The first day of May.
In the Northern hemisphere it’s traditionally a time to celebrate the arrival of spring and the herald of summer.
In the UK classic “maying” involves maypoles and dancers, the crowning of a May queen and possibly her consort, the May king, or maybe the Green Man, the lighting of bonfires and other colourful folk celebrations, although in Europe generally the day seems to have moved on, to one of workers’ marches and possibly political protest.
Authors have embraced the concept of celebration associated with May from the time of Chaucer, whose pilgrims did their travelling in May. There are frequent references to ‘doing observance to a morn of May’ in Shakespeare. An overwhelmingly rural society would have been much closer to the passage of the seasons, celebrating them and also remembering ancient rituals that once ensured fertility, good crops and healthy livestock.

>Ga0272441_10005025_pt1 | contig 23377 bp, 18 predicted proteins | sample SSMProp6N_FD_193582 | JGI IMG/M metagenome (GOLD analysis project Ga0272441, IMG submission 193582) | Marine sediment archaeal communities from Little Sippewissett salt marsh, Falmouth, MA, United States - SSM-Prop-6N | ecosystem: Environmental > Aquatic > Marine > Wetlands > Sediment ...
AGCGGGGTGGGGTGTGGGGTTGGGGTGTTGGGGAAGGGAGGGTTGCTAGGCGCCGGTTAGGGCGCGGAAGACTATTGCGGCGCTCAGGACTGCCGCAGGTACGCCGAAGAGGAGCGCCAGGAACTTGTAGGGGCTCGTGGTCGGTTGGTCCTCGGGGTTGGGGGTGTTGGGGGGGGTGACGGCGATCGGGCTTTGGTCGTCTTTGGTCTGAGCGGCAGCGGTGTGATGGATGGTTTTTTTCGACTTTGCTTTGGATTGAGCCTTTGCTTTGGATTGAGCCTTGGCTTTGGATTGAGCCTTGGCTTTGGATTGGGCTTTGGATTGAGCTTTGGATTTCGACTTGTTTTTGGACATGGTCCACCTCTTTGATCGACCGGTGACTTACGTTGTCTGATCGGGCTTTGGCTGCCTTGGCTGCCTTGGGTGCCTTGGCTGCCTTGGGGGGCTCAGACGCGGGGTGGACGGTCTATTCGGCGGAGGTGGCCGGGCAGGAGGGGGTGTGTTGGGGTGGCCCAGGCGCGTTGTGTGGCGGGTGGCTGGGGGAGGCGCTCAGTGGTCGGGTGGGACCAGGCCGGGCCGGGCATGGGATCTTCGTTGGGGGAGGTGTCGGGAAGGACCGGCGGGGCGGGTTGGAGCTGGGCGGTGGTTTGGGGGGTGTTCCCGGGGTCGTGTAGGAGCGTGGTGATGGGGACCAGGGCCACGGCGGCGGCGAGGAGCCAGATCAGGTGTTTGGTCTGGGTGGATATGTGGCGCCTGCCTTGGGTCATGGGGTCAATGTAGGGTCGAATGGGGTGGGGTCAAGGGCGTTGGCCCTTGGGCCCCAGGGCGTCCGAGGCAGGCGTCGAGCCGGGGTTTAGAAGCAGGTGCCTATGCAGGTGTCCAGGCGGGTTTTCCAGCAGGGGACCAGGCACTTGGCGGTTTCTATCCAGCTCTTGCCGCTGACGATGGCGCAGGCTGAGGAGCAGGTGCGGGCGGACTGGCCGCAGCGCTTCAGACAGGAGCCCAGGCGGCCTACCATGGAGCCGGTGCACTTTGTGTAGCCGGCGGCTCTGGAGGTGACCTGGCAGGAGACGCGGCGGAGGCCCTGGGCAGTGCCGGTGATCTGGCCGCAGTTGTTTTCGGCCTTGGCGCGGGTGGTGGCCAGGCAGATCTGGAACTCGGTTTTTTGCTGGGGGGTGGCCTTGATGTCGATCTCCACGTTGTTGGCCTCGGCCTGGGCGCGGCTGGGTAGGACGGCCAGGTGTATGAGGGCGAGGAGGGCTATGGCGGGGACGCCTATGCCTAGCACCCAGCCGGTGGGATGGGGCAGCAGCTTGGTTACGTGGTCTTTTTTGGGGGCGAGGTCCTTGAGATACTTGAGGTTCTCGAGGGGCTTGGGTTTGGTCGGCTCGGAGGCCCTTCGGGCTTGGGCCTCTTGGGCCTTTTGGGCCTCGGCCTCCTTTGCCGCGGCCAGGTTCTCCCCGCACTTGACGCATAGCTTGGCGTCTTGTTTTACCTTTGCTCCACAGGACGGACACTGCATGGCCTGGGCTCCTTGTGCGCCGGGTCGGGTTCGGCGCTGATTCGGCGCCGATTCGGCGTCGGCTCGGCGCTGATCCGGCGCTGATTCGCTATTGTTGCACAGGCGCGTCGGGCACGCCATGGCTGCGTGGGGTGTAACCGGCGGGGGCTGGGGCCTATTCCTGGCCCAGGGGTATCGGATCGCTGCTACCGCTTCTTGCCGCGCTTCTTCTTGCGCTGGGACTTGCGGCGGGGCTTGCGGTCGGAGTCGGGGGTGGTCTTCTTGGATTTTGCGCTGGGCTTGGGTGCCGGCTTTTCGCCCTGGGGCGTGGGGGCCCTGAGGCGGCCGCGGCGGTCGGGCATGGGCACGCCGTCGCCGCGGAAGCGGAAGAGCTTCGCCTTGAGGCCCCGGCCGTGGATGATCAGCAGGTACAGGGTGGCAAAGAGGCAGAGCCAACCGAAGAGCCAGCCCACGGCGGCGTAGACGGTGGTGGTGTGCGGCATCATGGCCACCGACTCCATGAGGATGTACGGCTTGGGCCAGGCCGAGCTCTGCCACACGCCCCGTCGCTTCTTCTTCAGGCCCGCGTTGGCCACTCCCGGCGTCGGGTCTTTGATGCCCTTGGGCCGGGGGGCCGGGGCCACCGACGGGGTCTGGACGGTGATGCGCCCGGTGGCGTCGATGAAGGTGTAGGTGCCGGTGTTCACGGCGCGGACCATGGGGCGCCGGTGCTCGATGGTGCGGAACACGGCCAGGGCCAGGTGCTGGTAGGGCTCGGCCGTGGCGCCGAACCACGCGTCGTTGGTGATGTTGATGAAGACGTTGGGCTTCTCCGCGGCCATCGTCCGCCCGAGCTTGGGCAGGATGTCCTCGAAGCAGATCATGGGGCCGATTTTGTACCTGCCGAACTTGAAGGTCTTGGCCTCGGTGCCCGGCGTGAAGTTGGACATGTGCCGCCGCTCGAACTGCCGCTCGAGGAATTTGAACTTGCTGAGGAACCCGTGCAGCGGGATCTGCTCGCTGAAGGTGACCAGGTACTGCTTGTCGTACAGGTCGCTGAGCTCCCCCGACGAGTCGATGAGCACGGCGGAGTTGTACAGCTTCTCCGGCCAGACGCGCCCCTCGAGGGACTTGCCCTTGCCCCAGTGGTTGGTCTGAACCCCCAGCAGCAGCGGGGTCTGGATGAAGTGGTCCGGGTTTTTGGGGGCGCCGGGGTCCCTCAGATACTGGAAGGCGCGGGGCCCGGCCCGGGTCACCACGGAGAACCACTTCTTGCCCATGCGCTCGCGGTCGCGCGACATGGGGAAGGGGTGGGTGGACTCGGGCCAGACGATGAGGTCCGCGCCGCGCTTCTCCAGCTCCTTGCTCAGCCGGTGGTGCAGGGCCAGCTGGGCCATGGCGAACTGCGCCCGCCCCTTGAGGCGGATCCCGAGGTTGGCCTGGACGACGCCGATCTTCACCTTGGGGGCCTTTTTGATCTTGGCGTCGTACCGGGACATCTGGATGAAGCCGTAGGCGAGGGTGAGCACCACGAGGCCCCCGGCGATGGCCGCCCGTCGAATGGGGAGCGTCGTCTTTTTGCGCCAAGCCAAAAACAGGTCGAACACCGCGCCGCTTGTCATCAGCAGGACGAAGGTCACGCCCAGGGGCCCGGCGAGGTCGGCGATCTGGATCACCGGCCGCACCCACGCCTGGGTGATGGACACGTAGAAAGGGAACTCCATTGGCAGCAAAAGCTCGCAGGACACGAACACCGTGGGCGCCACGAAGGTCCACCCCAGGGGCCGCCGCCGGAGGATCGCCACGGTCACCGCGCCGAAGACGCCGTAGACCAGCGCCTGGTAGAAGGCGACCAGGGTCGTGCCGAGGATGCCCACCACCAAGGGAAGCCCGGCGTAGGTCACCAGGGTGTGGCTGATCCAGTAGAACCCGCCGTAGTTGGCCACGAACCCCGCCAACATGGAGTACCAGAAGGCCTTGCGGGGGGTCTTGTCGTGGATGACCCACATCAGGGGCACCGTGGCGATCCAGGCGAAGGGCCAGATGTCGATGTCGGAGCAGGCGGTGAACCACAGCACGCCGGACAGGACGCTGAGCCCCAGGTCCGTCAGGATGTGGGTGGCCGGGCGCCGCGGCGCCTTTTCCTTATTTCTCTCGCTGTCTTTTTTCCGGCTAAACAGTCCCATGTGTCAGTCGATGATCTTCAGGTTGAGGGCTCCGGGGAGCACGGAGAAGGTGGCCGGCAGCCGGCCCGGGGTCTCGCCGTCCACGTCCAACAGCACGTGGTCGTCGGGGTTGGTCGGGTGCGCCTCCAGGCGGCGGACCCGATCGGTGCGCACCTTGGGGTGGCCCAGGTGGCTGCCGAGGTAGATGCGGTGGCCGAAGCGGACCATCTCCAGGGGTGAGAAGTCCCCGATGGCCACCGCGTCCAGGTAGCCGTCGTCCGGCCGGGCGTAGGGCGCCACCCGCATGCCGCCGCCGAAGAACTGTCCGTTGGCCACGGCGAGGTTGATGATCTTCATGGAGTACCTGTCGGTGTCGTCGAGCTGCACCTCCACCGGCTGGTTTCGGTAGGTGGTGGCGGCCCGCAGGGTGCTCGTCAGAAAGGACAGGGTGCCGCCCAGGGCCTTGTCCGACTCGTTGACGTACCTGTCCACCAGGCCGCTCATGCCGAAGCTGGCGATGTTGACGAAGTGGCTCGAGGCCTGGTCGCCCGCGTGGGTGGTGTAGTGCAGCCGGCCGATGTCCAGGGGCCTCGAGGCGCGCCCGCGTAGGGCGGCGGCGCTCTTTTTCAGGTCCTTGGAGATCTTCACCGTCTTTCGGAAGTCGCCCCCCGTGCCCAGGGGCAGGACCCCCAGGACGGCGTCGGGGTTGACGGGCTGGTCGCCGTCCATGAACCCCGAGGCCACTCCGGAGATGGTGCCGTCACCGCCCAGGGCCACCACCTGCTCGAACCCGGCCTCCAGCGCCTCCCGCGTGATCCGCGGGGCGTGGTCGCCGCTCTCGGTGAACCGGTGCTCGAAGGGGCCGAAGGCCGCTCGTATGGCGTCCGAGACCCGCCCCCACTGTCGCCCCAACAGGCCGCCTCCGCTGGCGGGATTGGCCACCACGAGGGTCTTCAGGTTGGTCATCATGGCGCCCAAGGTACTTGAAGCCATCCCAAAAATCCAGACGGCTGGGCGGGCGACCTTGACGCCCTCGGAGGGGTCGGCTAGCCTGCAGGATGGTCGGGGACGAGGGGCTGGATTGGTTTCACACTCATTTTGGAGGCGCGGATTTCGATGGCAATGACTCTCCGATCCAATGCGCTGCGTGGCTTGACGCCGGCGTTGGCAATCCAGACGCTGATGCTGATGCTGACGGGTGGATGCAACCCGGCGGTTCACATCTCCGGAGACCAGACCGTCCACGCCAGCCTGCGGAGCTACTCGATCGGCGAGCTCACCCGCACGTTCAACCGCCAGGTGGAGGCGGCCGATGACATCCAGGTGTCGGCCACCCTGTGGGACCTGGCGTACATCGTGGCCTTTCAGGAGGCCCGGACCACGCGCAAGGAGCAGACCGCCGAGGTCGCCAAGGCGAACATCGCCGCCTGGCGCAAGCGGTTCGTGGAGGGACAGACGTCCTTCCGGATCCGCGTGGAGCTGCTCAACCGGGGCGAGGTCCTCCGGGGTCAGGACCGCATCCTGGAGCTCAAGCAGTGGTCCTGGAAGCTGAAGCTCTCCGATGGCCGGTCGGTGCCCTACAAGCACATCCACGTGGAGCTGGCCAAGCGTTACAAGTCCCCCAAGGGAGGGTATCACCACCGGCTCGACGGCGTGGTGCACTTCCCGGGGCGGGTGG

Today’s innocuous folk celebrations have long and sometimes slightly sinister roots.
These days the Celtic festival of Beltane has been superseded by its spookier cousin, Halloween, particularly in paranormal romance. Perhaps it’s time for a change of focus - to a month traditionally associated with love? I’m sure there are spooky possibilities in long twilights and mysterious fires, lit on distant hills.
One that bears thinking about.